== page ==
Taliban forces women to wear the burqa again outdoors

Women in Afghanistan are still required to wear a burqa, which covers all clothing outside. Taliban leader Hebatullah Akhundzadeh announced it in a decree issued on Saturday. Akhundzada said women should wear a piece of clothing “that covers it from head to toe, because that is traditional and respectful.”

The decree was read at a press conference in Kabul by a representative of the Ministry for Promoting Virtue and Combating Immorality. He added that women “who are neither too old nor too young should cover their faces in front of men who are not related to them.” Moreover, it is better for a woman to stay at home “if she has nothing to do outside”.

Back to the strict dress code

With the obligatory burqa, the Taliban are emphasizing what has been feared but not yet achieved since seizing power in August: a return to a strict dress code for women from their first reign (1996-2001). Then the women were caught in the street without a burqa or immediately whipped. Any woman would soon venture out with an open face.

After seizing power last year, the Taliban announced that according to Islamic rules, women are required to wear a “hijab,” without explaining what they mean by that. Hijab may also mean that a veiled woman only covers her hair.

Many women in Afghanistan, especially in rural areas, have traditionally worn the burqa for the past twenty years. But in cities such as Herat, Mazar-i-Sharif and Kabul, many women have chosen to wear more than their headscarves since August last year, as most used to before the arrival of the Taliban.

Some young women in Kabul wore the headscarf “Iranian”: he pushed them back as far as they could. However, with the new decree, this relative freedom appears to be coming to an end and the women are once again being hunted in secret.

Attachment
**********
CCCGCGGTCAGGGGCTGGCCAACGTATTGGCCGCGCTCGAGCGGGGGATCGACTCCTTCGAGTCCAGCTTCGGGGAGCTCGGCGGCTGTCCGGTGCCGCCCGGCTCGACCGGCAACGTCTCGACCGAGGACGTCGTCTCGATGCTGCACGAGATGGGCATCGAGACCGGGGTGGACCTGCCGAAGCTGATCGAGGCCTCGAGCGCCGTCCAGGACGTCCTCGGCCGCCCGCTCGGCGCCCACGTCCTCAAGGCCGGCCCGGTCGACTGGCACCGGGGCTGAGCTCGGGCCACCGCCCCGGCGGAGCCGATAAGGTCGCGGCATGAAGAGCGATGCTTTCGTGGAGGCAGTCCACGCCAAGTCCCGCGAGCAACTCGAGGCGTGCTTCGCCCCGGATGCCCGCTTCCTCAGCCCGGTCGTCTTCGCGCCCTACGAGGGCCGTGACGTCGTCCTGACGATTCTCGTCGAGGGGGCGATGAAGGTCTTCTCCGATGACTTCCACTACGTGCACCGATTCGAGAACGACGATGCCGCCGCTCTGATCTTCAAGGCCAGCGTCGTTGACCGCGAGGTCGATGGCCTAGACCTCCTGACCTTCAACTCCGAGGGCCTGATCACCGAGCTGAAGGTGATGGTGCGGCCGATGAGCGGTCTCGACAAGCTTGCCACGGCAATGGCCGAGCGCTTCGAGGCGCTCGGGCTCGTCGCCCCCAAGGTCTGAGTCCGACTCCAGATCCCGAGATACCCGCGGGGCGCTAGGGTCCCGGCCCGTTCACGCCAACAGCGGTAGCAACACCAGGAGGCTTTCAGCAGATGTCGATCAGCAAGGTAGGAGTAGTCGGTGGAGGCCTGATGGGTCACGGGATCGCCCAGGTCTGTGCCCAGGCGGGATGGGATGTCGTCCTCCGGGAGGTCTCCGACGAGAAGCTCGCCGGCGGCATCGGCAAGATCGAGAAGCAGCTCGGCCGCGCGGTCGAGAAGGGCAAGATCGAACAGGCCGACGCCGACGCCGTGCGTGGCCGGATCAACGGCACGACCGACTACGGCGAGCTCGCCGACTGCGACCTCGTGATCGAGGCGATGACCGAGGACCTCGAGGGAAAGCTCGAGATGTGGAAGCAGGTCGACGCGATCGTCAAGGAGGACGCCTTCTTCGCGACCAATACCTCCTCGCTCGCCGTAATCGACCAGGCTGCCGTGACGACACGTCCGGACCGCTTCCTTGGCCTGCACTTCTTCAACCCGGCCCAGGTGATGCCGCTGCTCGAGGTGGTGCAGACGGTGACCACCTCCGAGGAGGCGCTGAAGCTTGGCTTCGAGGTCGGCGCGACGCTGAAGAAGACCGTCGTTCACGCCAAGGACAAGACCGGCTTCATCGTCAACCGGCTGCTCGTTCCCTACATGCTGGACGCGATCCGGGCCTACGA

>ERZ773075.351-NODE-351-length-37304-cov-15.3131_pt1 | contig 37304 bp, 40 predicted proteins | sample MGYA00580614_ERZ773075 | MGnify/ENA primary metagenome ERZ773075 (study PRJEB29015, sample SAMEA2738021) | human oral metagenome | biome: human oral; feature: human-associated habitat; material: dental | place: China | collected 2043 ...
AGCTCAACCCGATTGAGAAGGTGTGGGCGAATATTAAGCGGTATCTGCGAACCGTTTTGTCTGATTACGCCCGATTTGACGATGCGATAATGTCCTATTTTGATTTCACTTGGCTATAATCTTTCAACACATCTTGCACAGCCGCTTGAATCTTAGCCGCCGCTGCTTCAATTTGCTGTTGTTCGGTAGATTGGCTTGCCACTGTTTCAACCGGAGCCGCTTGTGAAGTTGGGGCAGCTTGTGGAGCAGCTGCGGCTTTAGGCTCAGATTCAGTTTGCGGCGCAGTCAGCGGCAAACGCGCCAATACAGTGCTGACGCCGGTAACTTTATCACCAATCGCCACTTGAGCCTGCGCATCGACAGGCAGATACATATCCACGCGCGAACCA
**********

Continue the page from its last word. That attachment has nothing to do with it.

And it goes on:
Restriction of freedom of movement

Akhundzada’s contacts come on the heels of a number of other actions that gradually restrict women’s freedom of movement. For example, women traveling out of town must be accompanied by a male companion, and men and women are no longer allowed to visit parks at the same time.

One of the major setbacks facing girls is that secondary schools remain closed to them. Initially, after the winter break, they had to reopen their doors to girls at the end of March, but at the last minute it was confirmed that schools were “not yet suitable” to receive them. Many students returned home in disappointment on March 23, their first day at school, after grieving school principals were driven away from the school gates.

The education ban and new dress code make it unlikely that the international community will soon come face to face with the Taliban. Afghanistan’s financial assets abroad have been frozen and much aid has been suspended since August.

As the most important condition for the resumption of aid, donor countries mention respect for the rights of Afghan women and girls. The new decree further undermines it. The burqa has great symbolic significance for the outside world.

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Denton Watson

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